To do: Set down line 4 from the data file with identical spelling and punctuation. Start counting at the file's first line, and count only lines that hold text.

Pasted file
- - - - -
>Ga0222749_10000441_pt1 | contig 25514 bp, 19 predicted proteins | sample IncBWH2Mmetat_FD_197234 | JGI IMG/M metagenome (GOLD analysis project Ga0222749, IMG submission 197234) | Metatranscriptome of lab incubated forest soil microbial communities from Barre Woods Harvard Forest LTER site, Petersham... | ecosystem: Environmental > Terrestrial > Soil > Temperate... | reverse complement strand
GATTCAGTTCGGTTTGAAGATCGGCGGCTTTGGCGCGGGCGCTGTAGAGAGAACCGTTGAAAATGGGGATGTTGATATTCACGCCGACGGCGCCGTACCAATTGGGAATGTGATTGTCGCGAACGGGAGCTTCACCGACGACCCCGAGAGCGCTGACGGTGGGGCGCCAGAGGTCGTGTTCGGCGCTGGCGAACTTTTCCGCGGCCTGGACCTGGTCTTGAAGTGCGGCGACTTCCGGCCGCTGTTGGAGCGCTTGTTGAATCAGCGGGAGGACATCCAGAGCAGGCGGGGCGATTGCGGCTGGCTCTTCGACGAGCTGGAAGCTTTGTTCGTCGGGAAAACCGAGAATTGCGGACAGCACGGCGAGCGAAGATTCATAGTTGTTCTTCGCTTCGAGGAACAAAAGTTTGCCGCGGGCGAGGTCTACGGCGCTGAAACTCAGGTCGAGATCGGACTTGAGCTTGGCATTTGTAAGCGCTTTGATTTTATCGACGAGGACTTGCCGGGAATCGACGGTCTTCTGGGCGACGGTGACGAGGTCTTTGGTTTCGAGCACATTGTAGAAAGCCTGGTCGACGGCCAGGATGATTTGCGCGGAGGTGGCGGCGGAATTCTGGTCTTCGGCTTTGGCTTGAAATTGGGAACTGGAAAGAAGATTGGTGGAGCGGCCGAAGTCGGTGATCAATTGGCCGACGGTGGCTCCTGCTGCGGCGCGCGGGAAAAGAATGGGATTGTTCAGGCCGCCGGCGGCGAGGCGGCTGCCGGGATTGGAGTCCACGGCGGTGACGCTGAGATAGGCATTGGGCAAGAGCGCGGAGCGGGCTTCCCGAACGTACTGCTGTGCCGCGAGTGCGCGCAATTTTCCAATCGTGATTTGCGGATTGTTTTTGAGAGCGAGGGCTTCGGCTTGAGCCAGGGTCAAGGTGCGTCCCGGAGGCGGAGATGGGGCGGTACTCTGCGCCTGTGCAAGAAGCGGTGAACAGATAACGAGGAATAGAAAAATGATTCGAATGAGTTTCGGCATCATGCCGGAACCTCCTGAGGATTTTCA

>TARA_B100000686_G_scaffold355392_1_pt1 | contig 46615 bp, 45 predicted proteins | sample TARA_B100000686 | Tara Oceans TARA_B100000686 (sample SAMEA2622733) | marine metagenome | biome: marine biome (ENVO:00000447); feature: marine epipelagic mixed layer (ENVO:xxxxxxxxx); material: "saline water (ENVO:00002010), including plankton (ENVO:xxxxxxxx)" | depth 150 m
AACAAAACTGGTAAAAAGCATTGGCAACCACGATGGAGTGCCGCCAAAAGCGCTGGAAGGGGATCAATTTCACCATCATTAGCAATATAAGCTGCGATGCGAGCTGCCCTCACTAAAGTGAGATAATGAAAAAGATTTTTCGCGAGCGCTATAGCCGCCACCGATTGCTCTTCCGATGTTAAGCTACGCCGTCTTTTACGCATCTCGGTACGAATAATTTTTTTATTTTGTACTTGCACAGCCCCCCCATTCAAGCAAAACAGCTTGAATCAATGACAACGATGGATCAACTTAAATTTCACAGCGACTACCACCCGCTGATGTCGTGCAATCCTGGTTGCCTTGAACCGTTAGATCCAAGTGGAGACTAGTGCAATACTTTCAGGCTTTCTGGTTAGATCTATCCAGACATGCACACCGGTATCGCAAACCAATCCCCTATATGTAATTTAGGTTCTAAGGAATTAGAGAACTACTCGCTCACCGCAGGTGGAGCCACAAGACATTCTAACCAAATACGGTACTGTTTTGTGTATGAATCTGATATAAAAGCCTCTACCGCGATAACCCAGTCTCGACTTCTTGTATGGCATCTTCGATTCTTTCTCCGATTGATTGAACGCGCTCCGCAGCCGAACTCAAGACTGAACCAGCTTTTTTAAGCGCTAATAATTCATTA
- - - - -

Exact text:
AACAAAACTGGTAAAAAGCATTGGCAACCACGATGGAGTGCCGCCAAAAGCGCTGGAAGGGGATCAATTTCACCATCATTAGCAATATAAGCTGCGATGCGAGCTGCCCTCACTAAAGTGAGATAATGAAAAAGATTTTTCGCGAGCGCTATAGCCGCCACCGATTGCTCTTCCGATGTTAAGCTACGCCGTCTTTTACGCATCTCGGTACGAATAATTTTTTTATTTTGTACTTGCACAGCCCCCCCATTCAAGCAAAACAGCTTGAATCAATGACAACGATGGATCAACTTAAATTTCACAGCGACTACCACCCGCTGATGTCGTGCAATCCTGGTTGCCTTGAACCGTTAGATCCAAGTGGAGACTAGTGCAATACTTTCAGGCTTTCTGGTTAGATCTATCCAGACATGCACACCGGTATCGCAAACCAATCCCCTATATGTAATTTAGGTTCTAAGGAATTAGAGAACTACTCGCTCACCGCAGGTGGAGCCACAAGACATTCTAACCAAATACGGTACTGTTTTGTGTATGAATCTGATATAAAAGCCTCTACCGCGATAACCCAGTCTCGACTTCTTGTATGGCATCTTCGATTCTTTCTCCGATTGATTGAACGCGCTCCGCAGCCGAACTCAAGACTGAACCAGCTTTTTTAAGCGCTAATAATTCATTA